Technicolor bulges. Colored concentric circles (marked by lines A and B) show where the Earth rose 3 to 7 centimeters after aquifers were replenished over the course of 8 months.

Mother Earth's Love Handles

The Earth has the same problem as the rest of us--if it drinks a little too much, it tends to bulge. Using satellite radar, researchers determined that the ground swells as rainwater fills aquifers below. In a type of geologic liposuction, these bulges may sink as water is pumped out by farms and towns. Hydrologists hope to use relatively inexpensive remote-sensing to map aquifers in remote or inhospitable places in Africa, Iran, or Southern California.

When rain and ground water seeps into the ground, they end up in semipermeable regions of rock called aquifers. Characterizing the ins and outs of these systems has always been labor-intensive and expensive. To determine the extent and activity of a typical aquifer, researchers usually dig more than a dozen wells, install sensitive monitors, and visit the sites every few months to take measurements. Last year, however, a research group showed satellite radar could reveal how far land subsides after water is pumped out.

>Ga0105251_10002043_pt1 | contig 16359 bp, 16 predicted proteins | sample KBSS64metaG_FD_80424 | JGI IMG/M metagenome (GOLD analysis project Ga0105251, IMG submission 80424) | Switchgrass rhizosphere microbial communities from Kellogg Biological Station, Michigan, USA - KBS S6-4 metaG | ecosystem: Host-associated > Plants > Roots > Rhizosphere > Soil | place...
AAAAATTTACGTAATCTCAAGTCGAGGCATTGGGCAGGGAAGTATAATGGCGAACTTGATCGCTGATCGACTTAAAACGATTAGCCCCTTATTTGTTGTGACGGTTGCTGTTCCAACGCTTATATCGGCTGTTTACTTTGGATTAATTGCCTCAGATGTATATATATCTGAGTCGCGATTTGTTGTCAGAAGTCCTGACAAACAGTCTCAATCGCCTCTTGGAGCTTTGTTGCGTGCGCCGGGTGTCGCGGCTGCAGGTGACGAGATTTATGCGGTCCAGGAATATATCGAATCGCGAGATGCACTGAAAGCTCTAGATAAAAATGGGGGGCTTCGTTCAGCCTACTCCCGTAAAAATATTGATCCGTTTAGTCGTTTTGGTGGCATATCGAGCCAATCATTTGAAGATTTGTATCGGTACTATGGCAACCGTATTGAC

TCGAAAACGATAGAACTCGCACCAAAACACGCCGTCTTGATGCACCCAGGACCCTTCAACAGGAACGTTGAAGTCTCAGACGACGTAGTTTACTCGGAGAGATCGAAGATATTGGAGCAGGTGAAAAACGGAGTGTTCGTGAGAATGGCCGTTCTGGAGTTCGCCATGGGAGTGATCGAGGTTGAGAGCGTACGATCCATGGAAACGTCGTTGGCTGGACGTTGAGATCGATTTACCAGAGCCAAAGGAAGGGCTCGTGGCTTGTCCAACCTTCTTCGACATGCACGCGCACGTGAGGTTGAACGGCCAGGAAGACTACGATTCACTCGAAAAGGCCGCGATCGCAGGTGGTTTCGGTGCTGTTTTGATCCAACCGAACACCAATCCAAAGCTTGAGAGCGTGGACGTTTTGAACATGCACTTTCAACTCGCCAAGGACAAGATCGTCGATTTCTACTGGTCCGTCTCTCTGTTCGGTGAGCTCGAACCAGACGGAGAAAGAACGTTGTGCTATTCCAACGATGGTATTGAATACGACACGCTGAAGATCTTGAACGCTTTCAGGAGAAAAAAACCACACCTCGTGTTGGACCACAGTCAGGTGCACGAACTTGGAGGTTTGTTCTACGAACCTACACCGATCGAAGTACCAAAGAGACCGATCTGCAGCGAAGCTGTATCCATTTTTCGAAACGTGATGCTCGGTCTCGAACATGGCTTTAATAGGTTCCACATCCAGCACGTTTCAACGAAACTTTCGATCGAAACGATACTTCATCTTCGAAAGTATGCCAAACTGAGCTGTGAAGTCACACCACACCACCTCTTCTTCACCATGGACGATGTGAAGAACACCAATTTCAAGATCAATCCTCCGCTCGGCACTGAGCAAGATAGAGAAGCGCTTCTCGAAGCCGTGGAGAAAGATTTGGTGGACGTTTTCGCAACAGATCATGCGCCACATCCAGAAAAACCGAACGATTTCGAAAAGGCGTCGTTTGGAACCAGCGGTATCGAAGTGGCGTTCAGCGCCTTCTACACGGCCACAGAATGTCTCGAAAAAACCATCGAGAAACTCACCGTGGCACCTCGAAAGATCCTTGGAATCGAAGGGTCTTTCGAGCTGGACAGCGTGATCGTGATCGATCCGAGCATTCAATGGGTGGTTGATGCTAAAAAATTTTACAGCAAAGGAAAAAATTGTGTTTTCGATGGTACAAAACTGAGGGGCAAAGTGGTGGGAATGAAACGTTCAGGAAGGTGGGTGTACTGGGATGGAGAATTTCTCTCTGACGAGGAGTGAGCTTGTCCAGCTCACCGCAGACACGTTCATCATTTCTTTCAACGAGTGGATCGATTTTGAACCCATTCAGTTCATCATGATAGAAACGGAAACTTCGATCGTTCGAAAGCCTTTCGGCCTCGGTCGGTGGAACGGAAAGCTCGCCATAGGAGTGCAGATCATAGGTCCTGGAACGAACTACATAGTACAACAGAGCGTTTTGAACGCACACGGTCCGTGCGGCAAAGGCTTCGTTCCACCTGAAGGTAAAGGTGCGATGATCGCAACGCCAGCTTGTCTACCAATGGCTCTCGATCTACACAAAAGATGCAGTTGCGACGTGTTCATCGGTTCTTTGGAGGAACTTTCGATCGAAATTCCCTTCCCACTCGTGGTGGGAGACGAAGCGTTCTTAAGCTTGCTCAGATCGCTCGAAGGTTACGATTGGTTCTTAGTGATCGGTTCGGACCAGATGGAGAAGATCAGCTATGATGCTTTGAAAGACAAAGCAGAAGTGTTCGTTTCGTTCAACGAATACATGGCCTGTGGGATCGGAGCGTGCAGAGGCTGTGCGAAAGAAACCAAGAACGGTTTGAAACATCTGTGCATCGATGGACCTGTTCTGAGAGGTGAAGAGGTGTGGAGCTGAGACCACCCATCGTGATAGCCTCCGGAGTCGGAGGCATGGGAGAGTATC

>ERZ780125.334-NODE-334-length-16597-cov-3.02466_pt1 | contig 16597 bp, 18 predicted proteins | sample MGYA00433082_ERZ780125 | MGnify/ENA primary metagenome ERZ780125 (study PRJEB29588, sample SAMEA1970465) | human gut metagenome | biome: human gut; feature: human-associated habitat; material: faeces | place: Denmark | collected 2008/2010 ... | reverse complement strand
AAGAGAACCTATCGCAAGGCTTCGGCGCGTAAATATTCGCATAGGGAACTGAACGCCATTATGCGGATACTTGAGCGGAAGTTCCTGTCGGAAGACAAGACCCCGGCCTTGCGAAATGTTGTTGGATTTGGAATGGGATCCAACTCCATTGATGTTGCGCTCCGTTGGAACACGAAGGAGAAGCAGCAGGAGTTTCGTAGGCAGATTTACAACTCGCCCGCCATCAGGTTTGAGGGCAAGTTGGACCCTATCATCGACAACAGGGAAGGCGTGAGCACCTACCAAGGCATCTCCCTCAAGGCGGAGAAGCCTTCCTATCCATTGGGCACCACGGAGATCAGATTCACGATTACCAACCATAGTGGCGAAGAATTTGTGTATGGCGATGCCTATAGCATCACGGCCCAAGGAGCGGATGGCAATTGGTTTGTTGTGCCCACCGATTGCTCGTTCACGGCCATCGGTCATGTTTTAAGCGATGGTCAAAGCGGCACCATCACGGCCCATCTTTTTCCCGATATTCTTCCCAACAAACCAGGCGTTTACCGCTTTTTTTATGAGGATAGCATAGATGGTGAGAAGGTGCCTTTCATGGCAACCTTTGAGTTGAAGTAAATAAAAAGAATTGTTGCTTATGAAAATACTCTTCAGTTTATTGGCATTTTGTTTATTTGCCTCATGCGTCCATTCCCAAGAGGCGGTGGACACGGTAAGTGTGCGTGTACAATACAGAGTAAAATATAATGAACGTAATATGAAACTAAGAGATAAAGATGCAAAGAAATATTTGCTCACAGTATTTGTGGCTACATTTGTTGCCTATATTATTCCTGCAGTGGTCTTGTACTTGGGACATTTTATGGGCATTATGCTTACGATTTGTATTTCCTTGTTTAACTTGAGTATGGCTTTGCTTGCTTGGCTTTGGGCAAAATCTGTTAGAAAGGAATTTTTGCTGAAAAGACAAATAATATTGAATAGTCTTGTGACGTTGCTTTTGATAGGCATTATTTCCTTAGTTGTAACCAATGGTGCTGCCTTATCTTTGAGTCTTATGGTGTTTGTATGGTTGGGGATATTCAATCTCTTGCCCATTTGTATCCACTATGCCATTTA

Now another team of researchers has watched an aquifer rise--by about 7 centimeters--apparently because it absorbed water runoff. Led by Zhong Lu and Wesley Danskin of the United States Geological Survey in Sioux Falls, South Dakota, and San Diego, respectively, the team examined 13 radar images of the land above a well-studied aquifer system near San Bernardino in Southern California. They used a technique called synthetic aperture radar (SAR) interferometry to see height changes on the centimeter scale.

The maps showed two regions of 3- to 7-centimeter uplift between mid-1992 to late 1993 in the valley below the San Bernardino and San Gabriel Mountains, the researchers report in the 1 July issue of Geophysical Research Letters. The bulges emerged after particularly heavy rain and snowmelt doused the aquifer, which the researchers verified by conventional well readings.

"I'm quite impressed with their analysis," says Jet Propulsion Laboratory geophysicist Eric Fielding, who says the team's supporting well data plus careful elimination of other causes for the bulges made for "excellent work." He adds, "we're going to see plenty more applications for SAR interferometry that we haven't even thought of yet."

Related sites

More about SAR techniques from Sandia National Laboratories
and the University of Texas

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